Kick-off Urban Greenhouse Challenge: the second edition has officially started

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Kick-off Urban Greenhouse Challenge: the second edition has officially started

Published on
October 18, 2019

15 October marked the official kick-off of the second edition of the Urban Greenhouse Challenge. The event took place at the Wageningen University Campus, and was part of VertiFarm, a conference on vertical farming organized by ISHS. The event attracted a full house of interested and participating students, partners of the challenge, and other interested parties. The students abroad were able to join the event via a livestream.

Developing an urban greenhouse in China

This year’s Urban Greenhouse Challenge invites students worldwide to design an iconic and circular urban greenhouse for the city of Dongguan, part of the Greater Bay Area in Southern China. The Greater Bay Area is one of the largest urban areas in the world and is the China’s innovation hub. The greenhouse will be situated within the Marina Center Agricultural Park. This large agro-park is currently being developed by Country Garden Agriculture, one of the main partners of the Challenge.

The student teams need to design an urban greenhouse that produces safe and healthy food for the local neighborhood and commercial markets, as well as to stimulates a healthy lifestyle and interactions with city dwellers. All in all, both the student teams and their urban greenhouse concepts should be interdisciplinary.

Official kick-off: the Challenge has begun

The kick-off of the Urban Greenhouse Challenge was opened with a word of welcome from Arthur Mol, Rector Magnificus of Wageningen University, who shared his enthusiasm about the Challenge. He emphasized that the Challenge is particularly exciting because students will learn about urban farming while actually working on a real-life case with a real impact.

Cindy van Rijswick, Senior Industry Analyst Fresh Produce at Rabobank and Jury Member of the Urban Greenhouse Challenge, gave a keynote speech on consumer, supply chain and production trends that are driving the horticulture sector into new directions. Thereafter, Tiffany Tsui, Director Strategy Asia at Dutch Greenhouse Delta (DGD) and also Jury Member of the Urban Greenhouse Challenge, talked about her study 'Green Cities' in the context of the Greater Bay Area. She showed how the exponential growth of Chinese urban consumers increases the demand for pork, beef, chicken, seafood, dairy products, and vegetables. In order to cope with this increasing demand in combination with changing consumer preferences, it is especially important to understand what drives the people living in the region.

After these insightful presentations, Cindy van Rijswick and Tiffany Tsui joined the panel discussion, which was moderated by Francesco Orsini from ISHS and the University of Bologna. The second edition of the Urban Greenhouse Challenge was officially opened with a booming bang on a Chinese gong.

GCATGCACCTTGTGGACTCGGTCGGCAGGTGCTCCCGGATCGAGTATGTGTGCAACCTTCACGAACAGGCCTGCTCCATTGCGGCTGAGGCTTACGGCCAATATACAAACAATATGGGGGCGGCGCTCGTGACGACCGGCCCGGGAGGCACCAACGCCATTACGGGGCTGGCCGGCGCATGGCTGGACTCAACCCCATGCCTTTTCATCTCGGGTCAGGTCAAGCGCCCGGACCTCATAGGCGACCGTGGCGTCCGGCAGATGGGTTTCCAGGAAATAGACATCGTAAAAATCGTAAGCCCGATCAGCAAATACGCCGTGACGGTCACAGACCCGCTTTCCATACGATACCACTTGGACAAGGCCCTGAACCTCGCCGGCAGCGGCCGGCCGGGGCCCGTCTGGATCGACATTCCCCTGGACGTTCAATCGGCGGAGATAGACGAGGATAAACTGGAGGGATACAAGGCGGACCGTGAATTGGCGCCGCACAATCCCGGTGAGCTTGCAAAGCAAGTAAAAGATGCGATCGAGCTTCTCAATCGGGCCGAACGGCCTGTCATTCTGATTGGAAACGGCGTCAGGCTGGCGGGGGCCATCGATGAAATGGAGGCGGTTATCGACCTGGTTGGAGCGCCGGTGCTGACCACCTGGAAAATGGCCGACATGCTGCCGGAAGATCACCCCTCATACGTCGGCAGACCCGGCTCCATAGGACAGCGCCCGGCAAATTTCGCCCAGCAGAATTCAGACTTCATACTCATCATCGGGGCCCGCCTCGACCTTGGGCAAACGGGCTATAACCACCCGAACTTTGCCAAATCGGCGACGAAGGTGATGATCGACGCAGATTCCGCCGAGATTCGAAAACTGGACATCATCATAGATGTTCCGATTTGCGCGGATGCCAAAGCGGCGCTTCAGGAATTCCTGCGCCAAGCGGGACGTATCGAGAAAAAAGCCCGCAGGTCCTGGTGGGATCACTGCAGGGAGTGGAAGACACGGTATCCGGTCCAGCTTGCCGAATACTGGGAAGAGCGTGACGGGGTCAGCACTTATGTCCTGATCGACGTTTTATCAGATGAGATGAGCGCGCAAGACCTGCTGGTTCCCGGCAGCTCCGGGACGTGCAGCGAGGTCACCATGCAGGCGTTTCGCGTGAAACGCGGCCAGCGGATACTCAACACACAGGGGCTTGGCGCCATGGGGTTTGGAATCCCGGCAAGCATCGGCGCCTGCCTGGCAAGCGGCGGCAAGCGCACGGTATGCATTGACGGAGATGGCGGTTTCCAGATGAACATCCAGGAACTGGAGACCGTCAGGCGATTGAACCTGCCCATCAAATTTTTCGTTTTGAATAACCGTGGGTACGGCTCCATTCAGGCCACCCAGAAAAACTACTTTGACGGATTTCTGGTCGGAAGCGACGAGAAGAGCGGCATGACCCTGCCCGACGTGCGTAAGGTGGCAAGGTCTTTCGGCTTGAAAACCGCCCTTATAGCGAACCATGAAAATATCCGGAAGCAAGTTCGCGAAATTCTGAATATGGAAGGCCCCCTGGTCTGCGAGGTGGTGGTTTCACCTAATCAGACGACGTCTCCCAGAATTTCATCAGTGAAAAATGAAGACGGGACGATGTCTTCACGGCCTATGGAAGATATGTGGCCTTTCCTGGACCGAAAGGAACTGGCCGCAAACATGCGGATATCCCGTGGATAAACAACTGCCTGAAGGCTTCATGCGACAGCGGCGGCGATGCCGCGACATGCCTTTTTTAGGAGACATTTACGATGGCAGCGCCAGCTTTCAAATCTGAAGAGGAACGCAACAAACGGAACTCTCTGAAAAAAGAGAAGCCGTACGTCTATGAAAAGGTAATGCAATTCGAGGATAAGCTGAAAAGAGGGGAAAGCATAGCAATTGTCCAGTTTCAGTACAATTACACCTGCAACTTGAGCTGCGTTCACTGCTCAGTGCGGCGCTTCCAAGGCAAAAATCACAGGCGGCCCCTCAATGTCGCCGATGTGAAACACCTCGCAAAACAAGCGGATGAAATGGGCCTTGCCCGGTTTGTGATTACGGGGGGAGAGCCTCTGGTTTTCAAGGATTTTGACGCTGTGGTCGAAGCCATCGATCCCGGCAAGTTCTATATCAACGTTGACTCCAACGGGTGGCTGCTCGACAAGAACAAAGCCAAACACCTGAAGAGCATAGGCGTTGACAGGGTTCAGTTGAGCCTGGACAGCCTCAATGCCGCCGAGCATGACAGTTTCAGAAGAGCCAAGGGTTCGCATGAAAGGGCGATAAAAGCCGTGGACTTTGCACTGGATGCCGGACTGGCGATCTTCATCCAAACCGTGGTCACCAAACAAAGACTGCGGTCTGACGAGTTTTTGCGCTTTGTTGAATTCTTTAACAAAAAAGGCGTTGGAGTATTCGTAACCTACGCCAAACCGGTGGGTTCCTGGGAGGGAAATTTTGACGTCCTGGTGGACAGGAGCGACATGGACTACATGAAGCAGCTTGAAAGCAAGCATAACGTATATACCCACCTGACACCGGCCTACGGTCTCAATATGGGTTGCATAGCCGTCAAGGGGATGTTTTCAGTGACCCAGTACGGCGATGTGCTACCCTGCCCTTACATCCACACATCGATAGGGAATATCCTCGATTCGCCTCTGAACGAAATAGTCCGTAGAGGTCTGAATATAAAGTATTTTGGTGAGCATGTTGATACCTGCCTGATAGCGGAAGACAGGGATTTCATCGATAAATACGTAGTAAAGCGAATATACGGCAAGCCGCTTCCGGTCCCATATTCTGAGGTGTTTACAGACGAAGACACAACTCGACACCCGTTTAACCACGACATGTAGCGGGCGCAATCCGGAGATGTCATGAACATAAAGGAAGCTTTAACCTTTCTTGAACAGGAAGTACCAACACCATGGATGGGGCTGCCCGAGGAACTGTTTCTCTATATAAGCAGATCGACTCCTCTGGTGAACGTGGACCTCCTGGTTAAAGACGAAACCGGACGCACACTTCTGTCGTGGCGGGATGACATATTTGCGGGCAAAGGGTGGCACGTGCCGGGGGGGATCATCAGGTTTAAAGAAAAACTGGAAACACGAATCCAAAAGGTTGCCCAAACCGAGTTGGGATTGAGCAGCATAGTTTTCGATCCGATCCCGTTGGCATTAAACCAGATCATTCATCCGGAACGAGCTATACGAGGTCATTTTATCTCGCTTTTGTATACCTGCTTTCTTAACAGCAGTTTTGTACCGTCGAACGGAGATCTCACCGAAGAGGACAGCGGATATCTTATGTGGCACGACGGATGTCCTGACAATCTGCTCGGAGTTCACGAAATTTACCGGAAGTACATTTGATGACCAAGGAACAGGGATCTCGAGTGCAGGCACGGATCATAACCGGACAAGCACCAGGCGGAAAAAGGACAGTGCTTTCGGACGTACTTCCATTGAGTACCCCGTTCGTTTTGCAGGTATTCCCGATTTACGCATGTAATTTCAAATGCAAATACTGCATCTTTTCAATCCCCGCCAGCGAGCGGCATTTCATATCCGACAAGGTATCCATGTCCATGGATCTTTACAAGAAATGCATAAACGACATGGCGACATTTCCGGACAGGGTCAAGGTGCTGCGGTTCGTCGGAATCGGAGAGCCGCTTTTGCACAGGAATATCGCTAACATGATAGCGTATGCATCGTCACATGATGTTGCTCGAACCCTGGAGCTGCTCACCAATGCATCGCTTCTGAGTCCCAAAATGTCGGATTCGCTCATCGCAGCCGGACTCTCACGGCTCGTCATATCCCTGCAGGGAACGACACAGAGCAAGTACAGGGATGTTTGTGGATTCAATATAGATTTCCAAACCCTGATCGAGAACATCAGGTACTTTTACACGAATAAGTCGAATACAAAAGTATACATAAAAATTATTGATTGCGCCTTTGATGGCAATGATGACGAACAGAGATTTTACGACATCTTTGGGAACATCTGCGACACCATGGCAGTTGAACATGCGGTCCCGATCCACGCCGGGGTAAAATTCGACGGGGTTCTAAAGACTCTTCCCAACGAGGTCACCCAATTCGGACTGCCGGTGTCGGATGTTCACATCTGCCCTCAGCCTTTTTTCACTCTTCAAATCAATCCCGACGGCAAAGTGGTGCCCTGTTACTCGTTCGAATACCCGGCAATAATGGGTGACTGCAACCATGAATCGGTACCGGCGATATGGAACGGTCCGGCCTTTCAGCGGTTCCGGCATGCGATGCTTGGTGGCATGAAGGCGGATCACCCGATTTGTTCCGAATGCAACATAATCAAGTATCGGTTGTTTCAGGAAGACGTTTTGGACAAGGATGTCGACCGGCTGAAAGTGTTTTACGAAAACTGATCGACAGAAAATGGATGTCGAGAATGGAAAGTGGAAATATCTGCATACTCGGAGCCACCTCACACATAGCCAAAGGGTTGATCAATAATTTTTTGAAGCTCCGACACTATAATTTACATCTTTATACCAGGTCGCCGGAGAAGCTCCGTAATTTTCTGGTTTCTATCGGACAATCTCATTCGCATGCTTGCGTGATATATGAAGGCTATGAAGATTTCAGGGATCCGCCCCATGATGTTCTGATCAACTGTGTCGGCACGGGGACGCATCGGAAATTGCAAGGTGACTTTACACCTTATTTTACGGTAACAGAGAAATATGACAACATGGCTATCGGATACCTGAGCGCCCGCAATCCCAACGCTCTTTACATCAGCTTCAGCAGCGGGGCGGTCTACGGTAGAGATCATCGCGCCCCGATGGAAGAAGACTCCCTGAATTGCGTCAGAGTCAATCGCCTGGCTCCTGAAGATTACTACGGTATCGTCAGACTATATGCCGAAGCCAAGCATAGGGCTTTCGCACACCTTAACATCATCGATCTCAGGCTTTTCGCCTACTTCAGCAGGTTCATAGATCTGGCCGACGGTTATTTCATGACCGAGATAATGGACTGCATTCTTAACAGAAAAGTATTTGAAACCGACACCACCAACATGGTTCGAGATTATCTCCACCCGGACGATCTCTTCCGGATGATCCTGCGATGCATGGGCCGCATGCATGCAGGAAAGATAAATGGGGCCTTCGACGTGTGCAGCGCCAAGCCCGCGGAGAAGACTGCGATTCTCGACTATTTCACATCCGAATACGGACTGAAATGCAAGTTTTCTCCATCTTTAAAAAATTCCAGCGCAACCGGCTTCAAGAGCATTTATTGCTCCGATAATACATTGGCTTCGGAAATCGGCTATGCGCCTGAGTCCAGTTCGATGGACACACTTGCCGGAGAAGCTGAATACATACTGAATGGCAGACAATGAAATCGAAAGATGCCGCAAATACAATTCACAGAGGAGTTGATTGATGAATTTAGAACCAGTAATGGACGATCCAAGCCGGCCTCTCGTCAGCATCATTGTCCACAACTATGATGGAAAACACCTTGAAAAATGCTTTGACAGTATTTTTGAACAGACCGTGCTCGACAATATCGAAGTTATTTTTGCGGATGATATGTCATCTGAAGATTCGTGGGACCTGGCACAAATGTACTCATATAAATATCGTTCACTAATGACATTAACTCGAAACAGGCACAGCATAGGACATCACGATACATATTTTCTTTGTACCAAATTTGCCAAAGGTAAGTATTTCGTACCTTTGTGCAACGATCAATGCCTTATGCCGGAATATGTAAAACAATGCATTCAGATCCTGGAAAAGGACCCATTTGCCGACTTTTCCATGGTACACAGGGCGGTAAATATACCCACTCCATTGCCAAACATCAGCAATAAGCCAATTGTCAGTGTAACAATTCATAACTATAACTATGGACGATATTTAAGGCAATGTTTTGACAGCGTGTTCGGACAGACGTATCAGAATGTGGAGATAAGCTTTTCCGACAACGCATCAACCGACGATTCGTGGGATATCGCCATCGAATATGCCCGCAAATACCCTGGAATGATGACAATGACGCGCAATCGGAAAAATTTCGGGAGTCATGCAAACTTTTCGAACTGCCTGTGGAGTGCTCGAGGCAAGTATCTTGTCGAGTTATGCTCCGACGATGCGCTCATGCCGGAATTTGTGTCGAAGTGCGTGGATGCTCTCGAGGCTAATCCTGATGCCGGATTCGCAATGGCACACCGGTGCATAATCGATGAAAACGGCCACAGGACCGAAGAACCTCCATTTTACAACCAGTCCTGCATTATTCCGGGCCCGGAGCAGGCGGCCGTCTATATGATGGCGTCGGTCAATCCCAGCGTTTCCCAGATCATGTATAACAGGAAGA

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Partners of the Urban Greenhouse Challenge

Currently more than 20 different partners from the private sector, academia and the NGO sector are involved in the Challenge. After the kick-off, some of the partners were available to share their perspectives on the Challenge.

Cindy van Rijswick expressed that the Challenge gives Rabobank an opportunity to follow the latest trends in urban farming, especially in China, where they work with several companies. “We hope to get inspired by the participating student teams, and we also like to show students that Rabobank could be a potential future company to work at for them”. Cindy’s advice for participating student teams is to let their imaginations run free. “However, do also look at your plans from a realistic perspective, as the greenhouse should also be economically viable.”

Another partner, Petra Verbeek from Lentse & Slingerland Potgrond, mentioned that the company increasingly wants to concern itself with the cultivation of vegetables and is currently expanding their activities to China. The Urban Greenhouse Challenge fits well with these ambitions. For the participating student teams, Lentse & Slingerland Potgrond can be a valuable advisor since the company has a vast bulk of knowledge about plant growth and soil structures. Petra’s advice the participating students to make sure that their team is interdisciplinary, as it is crucial to integrate the different aspects within the urban greenhouse.

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Student teams from all over the world

Two weeks before the end of the registration period of the Challenge, already more than 230 students from more than 60 different universities worldwide have registered. Student teams have a variety of reasons for joining this year’s Challenge. One team that attended the Kick-off shared: “Our goal is not necessarily to win the challenge. We are just very interested in the topic of urban farming and hope to learn more about it.” In addition, they added that it would be valuable to meet new people from other disciplines. Another student team is participating in the challenge as part of their honors program. They noted that they think the challenge is a nice different way of learning compared to the usual learning-tasks they perform at university. “It is quite different and more exciting compared to taking an exam”. Besides, they see the interdisciplinary character of the challenge as an opportunity to broaden their knowledge and learn from other disciplines.

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The Challenge is organized by WUR with support of a wide network of partners, amongst which Rabobank and Country Garden Agriculture, a Chinese developer of agricultural parks.